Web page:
Limit Theorems

  • In these activities designed to introduce sampling distributions and the Central Limit Theorem, students generate several small samples and note patterns in the distributions of the means and proportions that they themselves calculate from these samples. Outside of class, students generate samples of dice rolls and coin spins and draw random samples from small populations for which data is given on each individual. Students report their sample means and proportions to the instructor who then compiles the results into a single data file for in-class exploration of sampling distributions and the Central Limit Theorem. Key words: Sampling distribution, sample mean, sample proportion, central limit theorem
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  • This applet allows the user to choose from several discrete distributions and to see what happens to the distribution of a sum of these random variables. The labels on the x-axis are misleading for underlying distributions, such as the geometric, which cannot be negative.
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  • This applet allows a person to add up to 50 points onto its green viewing screen. After each point is added by clicking on the screen with the mouse, a red line will appear. This red line represents a line passing through (Average x, Average y) with a slope that can be altered by clicking the Left or Right buttons. The slope of this line may also be changed by dragging the mouse either right or left. By clicking on Show Best Fit, a blue best fit line will be calculated by the computer.
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  • This article describes an interactive activity illustrating general properties of hypothesis testing and hypothesis tests for proportions. Students generate, collect, and analyze data. Through simulation, students explore hypothesis testing concepts. Concepts illustrated are: interpretation of p-values, type I error rate, type II error rate, power, and the relationship between type I and type II error rates and power. This activity is appropriate for use in an introductory college or high school statistics course. Key words: hypothesis test on a proportion, type I and II errors, power, p-values, simulation
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  • This activity leads students to appreciate the usefulness of simulations for approximating probabilities. It also provides them with experience calculating probabilities based on geometric arguments and using the bivariate normal distribution. We have used it in courses in probability and mathematical statistics, as well as in an introductory statistics course at the post-calculus level. Students are expected to approximate the solution through simulation before solving it exactly. They are also expected to employ graphical as well as algebraic problem-solving strategies, in addition to their simulation analyses. Finally, students are asked to explain intuitively why it makes sense for the probabilities to change as they do. Key words: simulation, probability, geometry, independence, bivariate normal distribution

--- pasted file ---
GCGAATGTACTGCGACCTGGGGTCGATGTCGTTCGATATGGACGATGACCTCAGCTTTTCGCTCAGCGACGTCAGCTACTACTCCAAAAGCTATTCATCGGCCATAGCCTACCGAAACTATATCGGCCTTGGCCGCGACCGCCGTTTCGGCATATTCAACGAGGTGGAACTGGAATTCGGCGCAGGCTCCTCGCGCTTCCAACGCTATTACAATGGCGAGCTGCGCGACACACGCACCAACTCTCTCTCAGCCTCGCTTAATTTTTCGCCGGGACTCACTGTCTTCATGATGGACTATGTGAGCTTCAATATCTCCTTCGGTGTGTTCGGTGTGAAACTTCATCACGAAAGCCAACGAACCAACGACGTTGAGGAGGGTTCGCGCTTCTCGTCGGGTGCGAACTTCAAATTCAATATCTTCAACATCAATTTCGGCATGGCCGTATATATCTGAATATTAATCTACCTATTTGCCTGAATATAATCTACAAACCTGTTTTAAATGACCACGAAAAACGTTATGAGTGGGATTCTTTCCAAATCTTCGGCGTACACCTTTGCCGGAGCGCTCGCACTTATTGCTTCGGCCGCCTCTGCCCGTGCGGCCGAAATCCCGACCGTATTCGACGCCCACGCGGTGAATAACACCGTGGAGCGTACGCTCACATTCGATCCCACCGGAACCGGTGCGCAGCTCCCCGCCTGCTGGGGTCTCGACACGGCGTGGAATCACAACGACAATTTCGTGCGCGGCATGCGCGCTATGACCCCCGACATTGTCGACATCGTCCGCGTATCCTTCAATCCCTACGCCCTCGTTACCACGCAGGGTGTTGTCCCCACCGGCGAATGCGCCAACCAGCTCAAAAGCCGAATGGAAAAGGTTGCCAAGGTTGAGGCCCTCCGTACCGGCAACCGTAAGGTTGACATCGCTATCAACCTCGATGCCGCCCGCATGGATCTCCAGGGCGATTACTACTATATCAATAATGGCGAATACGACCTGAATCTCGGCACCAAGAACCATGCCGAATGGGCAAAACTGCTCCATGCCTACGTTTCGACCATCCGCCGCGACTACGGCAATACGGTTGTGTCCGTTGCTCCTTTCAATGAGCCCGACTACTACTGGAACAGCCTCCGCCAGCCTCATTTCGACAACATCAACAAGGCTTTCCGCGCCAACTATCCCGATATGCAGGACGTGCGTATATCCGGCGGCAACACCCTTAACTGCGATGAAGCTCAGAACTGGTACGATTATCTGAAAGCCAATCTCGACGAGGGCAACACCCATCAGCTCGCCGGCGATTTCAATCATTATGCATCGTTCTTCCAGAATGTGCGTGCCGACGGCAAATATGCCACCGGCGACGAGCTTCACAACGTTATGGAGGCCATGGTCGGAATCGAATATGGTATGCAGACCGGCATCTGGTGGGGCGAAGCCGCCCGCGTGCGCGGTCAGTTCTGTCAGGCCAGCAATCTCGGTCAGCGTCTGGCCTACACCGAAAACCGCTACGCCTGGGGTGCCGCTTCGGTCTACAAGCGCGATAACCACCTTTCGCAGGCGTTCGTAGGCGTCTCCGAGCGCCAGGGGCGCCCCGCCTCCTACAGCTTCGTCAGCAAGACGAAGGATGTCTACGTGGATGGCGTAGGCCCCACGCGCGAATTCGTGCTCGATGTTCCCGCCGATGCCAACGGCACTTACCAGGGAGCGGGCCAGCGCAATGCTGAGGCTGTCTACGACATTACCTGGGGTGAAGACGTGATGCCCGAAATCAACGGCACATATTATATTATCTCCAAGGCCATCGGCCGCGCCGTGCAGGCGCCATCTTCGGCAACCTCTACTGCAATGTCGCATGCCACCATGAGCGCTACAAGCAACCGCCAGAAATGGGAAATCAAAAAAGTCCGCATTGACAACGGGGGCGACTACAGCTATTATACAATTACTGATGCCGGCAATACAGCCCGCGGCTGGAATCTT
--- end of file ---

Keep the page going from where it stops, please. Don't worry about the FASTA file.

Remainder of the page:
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  • This course site contains a complete set of course materials, including lecture notes, assignments and exams. This subject is a computer-oriented introduction to probability and data analysis. It is designed to give students the knowledge and practical experience they need to interpret lab and field data. The MATLAB?? programming language is used to perform virtual experiments and to analyze...
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  • This applet demonstrates that even a "small" effect can be important under some circumstances. Applicants from two groups apply for a job. The user manipulates the mean and the cut-off score in order to see the effects the small changes has on the number of people hired in each group. The effects on the proportion of hired applicants from each group are displayed.(Requires a browser that supports Java).
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  • The applet allows users to sample from a normal distribution or from a uniform distribution. It shows the expected values and the observed values and computes the deviation. Then, a chi-square test shows if the deviations are significant for both the normal and uniform distributions.
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  • This applet simulates experiments using 2 x 2 contingency tables. You specify the population proportions and the sample size and examine the effects on the probability of rejecting the null hypothesis.
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  • This applet demonstrates how the reliability of X and Y affect various aspects of the regression of Y on X.
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